Cutaway of the Day: Winchester Model 1873
The most famous lever-action rifle ever made, the Winchester 1873 evolved from the early Volcanic rifle of the 1850s designed by Walter Hunt.   Benjamin Henry took the Volcanic Repeating Rifle and improved the design to fire rimfire brass cartridges instead of Hunt’s rocket ball ammunition.  The Henry Repeating Rifle of 1860 was modified by Winchester and was improved upon.  The second Winchester, the 1873 was the first to chamber the centrefire .44-40 cartridge.  It had an improved steel frame and a larger tube magazine.   In addition to the .44-40 the 1873 was also produced in  .38-40 and .32-20 - all of which were popular pistol cartridge sizes, this meant that a rifleman use the same ammunition in both his pistol and his rifle.
In the above diagrams we can see just how the action works, the lever is pushed forward moving the toggle-link which retracted the firing pin and breech bolt allowing a round to feed into the breech from the tube magazine beneath the barrel.  When the lever is returned ready to fire the breech block and firing pin push the round into the chamber and the rifle is cocked.  Once the trigger is pulled the hammer strikes the firing pin igniting the cartridge.  The lever is then pushed forward again and the extractor  and ejector expel the spent cartridge and allow a new round to enter the chamber.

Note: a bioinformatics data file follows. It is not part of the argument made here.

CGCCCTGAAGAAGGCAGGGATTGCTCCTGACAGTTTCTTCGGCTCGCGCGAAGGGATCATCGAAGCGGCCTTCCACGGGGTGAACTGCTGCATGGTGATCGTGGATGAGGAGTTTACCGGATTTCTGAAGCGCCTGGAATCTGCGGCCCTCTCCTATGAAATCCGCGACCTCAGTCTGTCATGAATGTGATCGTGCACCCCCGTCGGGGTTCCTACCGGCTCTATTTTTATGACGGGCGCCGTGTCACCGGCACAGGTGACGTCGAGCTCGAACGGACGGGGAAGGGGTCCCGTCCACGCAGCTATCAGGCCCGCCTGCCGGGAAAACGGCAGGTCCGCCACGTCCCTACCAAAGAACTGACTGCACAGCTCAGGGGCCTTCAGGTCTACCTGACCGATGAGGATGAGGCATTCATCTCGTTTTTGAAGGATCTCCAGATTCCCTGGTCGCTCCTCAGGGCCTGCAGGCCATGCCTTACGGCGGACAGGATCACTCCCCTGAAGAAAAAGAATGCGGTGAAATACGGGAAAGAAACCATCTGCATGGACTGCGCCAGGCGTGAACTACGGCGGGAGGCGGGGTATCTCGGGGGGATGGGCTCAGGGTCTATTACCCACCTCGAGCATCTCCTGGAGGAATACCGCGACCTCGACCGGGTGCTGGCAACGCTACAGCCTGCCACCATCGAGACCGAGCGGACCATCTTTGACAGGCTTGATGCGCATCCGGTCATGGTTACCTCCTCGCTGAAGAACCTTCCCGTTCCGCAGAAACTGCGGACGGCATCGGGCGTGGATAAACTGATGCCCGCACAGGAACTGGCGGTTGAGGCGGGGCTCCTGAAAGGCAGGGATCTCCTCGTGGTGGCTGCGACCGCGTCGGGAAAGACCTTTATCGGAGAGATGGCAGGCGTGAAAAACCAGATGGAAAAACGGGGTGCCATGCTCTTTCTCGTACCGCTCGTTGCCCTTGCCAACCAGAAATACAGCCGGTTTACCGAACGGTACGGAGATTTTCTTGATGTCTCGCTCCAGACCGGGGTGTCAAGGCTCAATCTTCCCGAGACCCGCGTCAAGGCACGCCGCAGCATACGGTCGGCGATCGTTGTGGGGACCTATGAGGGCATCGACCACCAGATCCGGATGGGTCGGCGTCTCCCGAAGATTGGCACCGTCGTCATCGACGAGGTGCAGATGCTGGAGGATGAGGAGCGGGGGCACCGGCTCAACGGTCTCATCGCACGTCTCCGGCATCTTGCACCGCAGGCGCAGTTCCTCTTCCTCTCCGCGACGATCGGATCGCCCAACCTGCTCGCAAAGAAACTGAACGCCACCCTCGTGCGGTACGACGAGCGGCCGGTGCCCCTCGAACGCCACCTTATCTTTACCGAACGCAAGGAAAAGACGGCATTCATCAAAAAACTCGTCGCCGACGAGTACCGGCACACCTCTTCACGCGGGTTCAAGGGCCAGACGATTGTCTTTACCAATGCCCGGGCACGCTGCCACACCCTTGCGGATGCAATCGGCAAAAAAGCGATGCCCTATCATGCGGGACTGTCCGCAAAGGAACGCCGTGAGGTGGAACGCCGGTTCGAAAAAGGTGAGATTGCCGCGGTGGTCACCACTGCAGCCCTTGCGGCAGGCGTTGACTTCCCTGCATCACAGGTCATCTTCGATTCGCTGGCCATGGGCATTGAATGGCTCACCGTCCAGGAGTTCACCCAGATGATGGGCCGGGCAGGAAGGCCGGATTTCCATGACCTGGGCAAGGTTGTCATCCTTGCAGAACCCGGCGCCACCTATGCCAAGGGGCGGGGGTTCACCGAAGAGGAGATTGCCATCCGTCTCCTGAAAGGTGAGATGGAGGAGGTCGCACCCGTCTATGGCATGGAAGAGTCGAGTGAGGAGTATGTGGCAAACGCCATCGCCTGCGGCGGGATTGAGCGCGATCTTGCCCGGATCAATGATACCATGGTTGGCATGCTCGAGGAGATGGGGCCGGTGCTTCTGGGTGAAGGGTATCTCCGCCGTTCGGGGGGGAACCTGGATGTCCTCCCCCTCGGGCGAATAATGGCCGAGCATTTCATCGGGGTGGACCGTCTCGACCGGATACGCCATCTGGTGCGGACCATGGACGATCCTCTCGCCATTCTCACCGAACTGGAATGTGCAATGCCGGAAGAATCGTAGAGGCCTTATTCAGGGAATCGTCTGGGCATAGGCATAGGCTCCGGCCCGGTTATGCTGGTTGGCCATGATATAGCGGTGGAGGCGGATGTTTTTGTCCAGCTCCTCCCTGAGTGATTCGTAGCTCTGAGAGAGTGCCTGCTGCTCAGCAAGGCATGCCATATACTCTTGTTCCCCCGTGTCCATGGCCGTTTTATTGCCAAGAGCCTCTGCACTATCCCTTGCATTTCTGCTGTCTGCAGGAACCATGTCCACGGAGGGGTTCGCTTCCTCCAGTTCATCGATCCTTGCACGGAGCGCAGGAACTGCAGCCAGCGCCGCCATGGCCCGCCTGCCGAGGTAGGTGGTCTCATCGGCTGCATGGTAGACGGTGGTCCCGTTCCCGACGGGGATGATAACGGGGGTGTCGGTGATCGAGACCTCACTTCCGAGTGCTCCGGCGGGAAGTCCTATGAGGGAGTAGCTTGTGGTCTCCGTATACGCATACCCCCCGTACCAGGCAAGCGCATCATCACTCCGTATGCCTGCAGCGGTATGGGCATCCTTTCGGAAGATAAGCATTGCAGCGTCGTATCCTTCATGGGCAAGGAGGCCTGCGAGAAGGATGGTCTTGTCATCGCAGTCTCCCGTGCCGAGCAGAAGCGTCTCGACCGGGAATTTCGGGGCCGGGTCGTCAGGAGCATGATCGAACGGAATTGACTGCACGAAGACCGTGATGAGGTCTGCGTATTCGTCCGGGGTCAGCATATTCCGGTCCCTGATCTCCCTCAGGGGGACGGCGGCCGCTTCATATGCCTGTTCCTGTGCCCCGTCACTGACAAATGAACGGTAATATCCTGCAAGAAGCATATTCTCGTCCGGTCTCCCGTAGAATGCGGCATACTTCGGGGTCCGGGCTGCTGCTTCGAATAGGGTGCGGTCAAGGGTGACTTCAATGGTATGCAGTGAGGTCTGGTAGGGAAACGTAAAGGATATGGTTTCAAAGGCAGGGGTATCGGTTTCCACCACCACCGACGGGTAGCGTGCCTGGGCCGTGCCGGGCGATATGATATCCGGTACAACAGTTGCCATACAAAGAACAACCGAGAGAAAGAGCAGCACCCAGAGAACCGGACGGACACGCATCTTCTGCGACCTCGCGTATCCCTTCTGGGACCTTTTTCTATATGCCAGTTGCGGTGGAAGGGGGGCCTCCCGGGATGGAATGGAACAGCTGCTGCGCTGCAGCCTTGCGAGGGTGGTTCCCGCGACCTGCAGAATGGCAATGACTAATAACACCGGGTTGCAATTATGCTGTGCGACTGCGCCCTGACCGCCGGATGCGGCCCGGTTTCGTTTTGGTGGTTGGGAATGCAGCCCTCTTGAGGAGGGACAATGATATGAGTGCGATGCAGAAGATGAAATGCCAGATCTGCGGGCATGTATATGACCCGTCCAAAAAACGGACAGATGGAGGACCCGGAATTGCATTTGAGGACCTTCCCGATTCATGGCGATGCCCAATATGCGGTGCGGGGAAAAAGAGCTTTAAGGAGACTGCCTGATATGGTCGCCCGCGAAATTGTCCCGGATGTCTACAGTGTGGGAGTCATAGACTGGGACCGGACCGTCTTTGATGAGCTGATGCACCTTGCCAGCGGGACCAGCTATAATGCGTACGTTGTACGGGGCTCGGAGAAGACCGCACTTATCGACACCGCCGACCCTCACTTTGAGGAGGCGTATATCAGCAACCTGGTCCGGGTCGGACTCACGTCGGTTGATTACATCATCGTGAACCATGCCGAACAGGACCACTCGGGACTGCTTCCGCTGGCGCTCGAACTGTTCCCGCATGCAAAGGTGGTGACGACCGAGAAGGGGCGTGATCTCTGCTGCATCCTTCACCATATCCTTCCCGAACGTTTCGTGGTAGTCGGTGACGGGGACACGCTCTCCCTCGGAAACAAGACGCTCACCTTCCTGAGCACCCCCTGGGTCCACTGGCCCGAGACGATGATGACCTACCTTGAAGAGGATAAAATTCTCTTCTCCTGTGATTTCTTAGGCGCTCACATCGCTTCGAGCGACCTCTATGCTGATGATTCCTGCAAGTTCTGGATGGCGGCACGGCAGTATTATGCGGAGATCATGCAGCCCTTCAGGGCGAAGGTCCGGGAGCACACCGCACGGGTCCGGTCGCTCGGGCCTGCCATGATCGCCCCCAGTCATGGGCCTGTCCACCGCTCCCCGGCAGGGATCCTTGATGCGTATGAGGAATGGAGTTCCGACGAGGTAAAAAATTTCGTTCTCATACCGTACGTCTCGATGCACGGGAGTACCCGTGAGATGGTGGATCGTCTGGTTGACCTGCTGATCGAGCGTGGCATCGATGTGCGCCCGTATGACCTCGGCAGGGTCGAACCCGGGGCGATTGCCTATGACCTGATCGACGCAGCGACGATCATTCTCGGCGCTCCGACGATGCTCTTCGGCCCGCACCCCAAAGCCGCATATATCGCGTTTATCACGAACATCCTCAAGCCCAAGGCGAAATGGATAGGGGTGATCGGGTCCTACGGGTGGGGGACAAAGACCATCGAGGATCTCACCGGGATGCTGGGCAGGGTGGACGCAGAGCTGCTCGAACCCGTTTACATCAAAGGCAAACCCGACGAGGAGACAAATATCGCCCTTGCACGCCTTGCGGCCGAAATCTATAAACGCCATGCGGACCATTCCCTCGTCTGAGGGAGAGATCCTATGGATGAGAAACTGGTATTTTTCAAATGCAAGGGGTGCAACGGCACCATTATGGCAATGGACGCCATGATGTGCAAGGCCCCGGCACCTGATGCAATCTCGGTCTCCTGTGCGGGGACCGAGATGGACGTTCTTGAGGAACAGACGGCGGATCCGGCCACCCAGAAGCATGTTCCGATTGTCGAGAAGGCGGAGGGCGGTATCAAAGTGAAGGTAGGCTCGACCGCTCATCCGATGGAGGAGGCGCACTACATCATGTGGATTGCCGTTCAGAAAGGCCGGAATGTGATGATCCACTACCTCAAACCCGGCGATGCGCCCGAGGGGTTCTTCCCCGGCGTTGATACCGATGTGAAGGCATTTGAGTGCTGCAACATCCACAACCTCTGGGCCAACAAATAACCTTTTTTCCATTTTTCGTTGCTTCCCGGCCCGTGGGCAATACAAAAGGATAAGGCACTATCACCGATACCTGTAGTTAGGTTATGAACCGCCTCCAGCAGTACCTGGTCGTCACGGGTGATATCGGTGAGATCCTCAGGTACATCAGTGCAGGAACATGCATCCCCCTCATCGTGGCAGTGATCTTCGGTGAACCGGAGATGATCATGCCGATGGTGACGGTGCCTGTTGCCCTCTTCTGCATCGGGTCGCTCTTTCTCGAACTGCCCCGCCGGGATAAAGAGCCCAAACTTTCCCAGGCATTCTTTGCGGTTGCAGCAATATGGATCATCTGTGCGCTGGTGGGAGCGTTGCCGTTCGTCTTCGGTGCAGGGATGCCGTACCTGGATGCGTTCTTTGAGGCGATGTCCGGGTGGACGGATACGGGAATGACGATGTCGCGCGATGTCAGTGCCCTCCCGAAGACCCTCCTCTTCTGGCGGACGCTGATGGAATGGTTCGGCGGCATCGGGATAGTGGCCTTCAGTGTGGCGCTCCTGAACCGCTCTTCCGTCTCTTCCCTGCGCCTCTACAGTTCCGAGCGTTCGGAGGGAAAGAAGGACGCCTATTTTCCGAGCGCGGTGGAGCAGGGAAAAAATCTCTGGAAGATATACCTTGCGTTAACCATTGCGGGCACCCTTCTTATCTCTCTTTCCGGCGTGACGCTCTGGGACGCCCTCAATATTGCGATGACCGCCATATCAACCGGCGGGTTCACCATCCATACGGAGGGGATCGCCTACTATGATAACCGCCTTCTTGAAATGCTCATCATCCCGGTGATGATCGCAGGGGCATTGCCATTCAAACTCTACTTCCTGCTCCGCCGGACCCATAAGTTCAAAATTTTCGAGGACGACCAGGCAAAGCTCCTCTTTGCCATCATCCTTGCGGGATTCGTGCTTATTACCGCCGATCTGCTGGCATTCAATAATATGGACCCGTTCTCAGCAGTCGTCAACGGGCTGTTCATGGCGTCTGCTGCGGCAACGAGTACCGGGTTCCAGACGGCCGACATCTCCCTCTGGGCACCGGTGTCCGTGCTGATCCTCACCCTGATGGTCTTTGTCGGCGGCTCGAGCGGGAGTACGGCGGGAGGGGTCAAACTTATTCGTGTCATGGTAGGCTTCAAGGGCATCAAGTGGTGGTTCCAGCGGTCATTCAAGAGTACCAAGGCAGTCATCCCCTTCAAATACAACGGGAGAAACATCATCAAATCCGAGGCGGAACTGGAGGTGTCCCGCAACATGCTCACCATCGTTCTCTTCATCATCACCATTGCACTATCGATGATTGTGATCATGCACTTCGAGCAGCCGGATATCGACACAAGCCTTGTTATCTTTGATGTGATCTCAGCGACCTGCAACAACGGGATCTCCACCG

With nearly 3/4 of a million rifles made they became enormously popular and became known for their fast firing, reliability.  Their fame was cemented when they became the rifle of choice for Westerns throughout the 1930s and well into the 1970s, while the 1886 Winchester was most often used on set, on camera it was commonly referred to as a 1873.   

Image One Source
Image Two Source
Image Three Source Cutaway of the Day: Winchester Model 1873
The most famous lever-action rifle ever made, the Winchester 1873 evolved from the early Volcanic rifle of the 1850s designed by Walter Hunt.   Benjamin Henry took the Volcanic Repeating Rifle and improved the design to fire rimfire brass cartridges instead of Hunt’s rocket ball ammunition.  The Henry Repeating Rifle of 1860 was modified by Winchester and was improved upon.  The second Winchester, the 1873 was the first to chamber the centrefire .44-40 cartridge.  It had an improved steel frame and a larger tube magazine.   In addition to the .44-40 the 1873 was also produced in  .38-40 and .32-20 - all of which were popular pistol cartridge sizes, this meant that a rifleman use the same ammunition in both his pistol and his rifle.